12th August 2017

How cuts in funding to addiction services are putting extra stress on the NHS

It won’t come as a surprise for anyone to hear that the NHS is under significant pressure to cut costs. Constantly changing direction under the leadership of new government ministers and political parties, the NHS Trust overspent by £770m last year.  While this sounds like a vast sum, it was actually a significant reduction from the £2.45bn overspend of 2015.

Nevertheless, costs must be cut further, and unfortunately, that has meant cuts in funding to addiction services within the NHS.

In 2012, addiction services were transferred from NHS control to local authorities. During the intervening five years, deaths involving heroin and morphine have more than doubled and are now at their highest levels on record according to the Office for National Statistics.  Contiguously, during 2016 there were more than 15,000 drug related and over 1 million alcohol related hospital admissions.

Why? Well, like the NHS, local authorities remain under constant pressure to cut costs and provide services at the lowest cost possible.  Add to this the fact that addiction services are not something for which a great many people have sympathy (unless they have been affected by addiction) and we  have an incredibly toxic situation.

These cuts mean that the NHS is left to pick up the pieces in an emergency, attempting to help people who are no longer able to manage their drug and/or alcohol use and whose addiction has reached breaking point.

Clearly, cutting community based and residential addiction services has moved the burden of patients with drug and alcohol dependence onto the already struggling emergency departments. 15,074 hospital admissions in England were recorded for last year, an increase of 7% on the previous year and a shocking 51% increase over 2005/6.

So, while these cuts at a local level make short-term savings, they cause untold damage, perpetuate the problem and simply pass on increased costs to other public-sector organisations like the NHS, and to charities like Broadway Lodge.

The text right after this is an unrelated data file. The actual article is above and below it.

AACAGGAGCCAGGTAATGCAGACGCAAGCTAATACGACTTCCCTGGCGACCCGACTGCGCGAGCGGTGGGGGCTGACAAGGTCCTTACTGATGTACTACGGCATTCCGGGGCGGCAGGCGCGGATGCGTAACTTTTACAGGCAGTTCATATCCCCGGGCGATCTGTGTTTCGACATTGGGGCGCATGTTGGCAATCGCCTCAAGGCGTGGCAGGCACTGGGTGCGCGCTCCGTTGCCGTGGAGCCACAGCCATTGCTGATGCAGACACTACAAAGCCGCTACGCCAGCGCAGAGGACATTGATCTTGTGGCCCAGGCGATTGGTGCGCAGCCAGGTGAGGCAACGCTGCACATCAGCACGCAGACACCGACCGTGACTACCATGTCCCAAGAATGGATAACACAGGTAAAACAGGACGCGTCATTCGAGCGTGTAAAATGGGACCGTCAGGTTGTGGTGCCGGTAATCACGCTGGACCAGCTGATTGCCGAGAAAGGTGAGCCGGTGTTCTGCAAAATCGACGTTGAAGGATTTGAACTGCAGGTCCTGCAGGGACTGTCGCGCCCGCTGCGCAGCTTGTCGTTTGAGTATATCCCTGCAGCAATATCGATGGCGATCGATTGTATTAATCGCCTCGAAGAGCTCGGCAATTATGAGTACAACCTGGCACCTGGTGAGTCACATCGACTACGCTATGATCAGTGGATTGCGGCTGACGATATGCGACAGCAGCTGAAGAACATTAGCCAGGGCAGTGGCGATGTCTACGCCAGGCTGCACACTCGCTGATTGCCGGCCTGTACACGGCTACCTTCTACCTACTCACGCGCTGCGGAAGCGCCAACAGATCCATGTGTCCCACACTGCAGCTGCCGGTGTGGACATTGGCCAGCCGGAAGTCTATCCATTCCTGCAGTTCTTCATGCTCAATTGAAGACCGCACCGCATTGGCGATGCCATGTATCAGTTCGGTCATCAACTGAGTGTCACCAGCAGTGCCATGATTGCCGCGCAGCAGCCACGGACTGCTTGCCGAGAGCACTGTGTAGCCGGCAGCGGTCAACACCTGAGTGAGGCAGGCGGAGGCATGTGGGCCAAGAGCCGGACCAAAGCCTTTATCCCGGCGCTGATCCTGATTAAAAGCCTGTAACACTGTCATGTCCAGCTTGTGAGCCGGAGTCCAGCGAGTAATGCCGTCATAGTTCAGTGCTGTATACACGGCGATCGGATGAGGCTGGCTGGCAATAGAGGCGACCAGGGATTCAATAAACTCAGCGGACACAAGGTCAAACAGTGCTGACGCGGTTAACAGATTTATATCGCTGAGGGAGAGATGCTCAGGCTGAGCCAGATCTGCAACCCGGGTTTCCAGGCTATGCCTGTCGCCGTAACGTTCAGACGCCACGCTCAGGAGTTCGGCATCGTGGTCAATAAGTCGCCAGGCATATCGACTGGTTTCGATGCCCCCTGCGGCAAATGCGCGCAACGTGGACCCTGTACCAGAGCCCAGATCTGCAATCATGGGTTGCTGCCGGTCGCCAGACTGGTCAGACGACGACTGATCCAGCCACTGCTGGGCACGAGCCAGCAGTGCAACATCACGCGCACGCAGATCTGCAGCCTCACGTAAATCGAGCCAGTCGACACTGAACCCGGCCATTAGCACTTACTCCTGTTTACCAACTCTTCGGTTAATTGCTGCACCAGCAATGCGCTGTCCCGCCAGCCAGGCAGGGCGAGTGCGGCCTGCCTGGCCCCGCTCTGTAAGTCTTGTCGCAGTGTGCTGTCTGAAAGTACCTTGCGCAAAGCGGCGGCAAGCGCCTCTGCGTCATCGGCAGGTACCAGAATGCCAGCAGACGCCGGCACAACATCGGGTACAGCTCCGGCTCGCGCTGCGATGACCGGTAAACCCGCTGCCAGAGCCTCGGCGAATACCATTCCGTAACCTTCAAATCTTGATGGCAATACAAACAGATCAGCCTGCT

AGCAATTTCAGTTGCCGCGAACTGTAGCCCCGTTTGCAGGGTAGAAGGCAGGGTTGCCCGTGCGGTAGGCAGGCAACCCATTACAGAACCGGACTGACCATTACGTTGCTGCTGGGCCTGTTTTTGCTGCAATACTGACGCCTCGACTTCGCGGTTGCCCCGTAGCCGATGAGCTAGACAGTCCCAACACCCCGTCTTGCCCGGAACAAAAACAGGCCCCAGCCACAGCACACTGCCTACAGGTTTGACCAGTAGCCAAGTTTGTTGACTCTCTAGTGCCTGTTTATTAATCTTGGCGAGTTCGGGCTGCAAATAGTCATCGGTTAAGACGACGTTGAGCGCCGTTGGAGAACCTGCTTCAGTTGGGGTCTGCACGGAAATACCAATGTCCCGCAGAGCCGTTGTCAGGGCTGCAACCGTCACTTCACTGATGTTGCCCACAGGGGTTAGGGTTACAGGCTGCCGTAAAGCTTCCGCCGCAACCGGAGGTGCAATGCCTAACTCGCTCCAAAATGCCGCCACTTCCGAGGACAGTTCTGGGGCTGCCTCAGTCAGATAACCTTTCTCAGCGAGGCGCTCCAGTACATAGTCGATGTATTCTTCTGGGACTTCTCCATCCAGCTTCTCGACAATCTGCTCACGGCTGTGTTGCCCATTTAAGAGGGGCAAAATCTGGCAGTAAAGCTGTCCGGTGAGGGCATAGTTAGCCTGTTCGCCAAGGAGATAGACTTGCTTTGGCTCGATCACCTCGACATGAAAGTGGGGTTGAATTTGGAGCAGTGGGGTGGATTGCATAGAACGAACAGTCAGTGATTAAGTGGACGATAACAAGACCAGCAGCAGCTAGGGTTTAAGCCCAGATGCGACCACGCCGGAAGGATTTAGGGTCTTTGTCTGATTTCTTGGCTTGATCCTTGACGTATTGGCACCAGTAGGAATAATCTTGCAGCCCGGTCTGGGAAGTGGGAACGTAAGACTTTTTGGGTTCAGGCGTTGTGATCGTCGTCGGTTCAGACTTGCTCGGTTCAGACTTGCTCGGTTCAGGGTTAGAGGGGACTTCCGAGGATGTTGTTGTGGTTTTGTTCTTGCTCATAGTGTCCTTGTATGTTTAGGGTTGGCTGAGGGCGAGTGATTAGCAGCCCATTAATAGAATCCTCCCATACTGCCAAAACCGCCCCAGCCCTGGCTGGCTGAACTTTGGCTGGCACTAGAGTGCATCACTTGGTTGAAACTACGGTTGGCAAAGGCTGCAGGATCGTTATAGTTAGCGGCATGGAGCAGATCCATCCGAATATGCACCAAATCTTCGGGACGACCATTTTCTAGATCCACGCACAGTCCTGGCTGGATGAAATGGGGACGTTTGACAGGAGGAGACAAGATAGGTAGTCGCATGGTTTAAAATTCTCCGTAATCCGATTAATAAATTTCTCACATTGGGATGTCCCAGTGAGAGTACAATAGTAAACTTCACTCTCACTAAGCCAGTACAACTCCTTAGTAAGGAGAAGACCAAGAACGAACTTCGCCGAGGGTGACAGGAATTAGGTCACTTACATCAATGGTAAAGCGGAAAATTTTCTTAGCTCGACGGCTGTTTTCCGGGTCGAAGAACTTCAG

How do we tackle a situation like this? Well, it begins with a broader understanding of what addiction is, who gets addicted and why. We were pleased recently to open our doors to acclaimed documentarian Phillip Wood and the BBC, who filmed a touching documentary in Broadway Lodge, which is now available to view online.

Decades of drug-user stigmatisation has meant that the general public perception is one of failure, embarrassment and general disregard. It is only when addiction touches us personally, either in our own lives or in the lives of those whom we know, that we truly begin to understand that addiction can happen to anyone.

That has to change, and it begins with great community outreach and a conscious shift in discussion around drug users at the very top of society.

With that, government policy must change in relation to drug addiction. Either through increased funding for specialist drug addiction services, subsidies for private drug addiction clinics or an insistence on the NHS working closely with rehabs such as Broadway Lodge to feed patients into abstinence-based recovery.

While the upfront cost of this might be hard to swallow for some, the cost to the NHS and wider society in general is much lower when we give drug addiction the appropriate response it requires and provide cost-effective rather than short-term cheap options.